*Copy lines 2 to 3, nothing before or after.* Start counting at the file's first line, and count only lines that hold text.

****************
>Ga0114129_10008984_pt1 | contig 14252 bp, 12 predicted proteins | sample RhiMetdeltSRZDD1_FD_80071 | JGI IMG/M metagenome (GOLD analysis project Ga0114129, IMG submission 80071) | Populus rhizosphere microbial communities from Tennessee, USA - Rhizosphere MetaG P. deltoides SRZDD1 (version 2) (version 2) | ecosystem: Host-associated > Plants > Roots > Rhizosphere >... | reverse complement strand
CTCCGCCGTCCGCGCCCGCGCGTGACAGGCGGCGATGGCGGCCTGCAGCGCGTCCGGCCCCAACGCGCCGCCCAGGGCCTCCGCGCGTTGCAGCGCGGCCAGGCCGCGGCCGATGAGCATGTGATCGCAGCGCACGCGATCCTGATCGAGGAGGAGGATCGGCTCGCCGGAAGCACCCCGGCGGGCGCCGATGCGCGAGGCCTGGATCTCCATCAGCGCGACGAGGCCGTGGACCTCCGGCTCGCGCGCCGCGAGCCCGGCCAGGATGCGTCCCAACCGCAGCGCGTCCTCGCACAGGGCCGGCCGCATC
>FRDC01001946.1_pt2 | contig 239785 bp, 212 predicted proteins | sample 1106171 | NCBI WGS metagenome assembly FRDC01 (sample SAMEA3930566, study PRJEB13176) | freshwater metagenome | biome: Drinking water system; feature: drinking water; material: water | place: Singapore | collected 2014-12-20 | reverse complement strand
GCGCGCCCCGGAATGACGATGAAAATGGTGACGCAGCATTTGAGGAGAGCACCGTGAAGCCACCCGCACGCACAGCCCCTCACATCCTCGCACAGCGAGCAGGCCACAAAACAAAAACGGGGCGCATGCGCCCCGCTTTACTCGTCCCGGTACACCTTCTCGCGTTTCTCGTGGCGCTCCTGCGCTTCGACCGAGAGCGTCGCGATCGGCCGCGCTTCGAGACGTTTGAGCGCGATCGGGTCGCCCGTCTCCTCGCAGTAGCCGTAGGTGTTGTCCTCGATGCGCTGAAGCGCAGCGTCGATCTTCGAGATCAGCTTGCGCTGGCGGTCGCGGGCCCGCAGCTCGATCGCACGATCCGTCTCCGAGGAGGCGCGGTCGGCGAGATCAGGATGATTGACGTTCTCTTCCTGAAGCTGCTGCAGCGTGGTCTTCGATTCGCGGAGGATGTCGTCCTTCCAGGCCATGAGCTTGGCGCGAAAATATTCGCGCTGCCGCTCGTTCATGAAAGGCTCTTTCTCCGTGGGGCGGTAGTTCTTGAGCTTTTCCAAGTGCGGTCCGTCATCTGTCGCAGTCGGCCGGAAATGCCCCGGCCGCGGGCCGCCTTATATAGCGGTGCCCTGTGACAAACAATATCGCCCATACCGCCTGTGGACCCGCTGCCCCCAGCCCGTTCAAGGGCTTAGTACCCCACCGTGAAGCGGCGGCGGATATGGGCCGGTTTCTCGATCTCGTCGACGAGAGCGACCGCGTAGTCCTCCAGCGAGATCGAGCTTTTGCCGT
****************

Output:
CTCCGCCGTCCGCGCCCGCGCGTGACAGGCGGCGATGGCGGCCTGCAGCGCGTCCGGCCCCAACGCGCCGCCCAGGGCCTCCGCGCGTTGCAGCGCGGCCAGGCCGCGGCCGATGAGCATGTGATCGCAGCGCACGCGATCCTGATCGAGGAGGAGGATCGGCTCGCCGGAAGCACCCCGGCGGGCGCCGATGCGCGAGGCCTGGATCTCCATCAGCGCGACGAGGCCGTGGACCTCCGGCTCGCGCGCCGCGAGCCCGGCCAGGATGCGTCCCAACCGCAGCGCGTCCTCGCACAGGGCCGGCCGCATC
>FRDC01001946.1_pt2 | contig 239785 bp, 212 predicted proteins | sample 1106171 | NCBI WGS metagenome assembly FRDC01 (sample SAMEA3930566, study PRJEB13176) | freshwater metagenome | biome: Drinking water system; feature: drinking water; material: water | place: Singapore | collected 2014-12-20 | reverse complement strand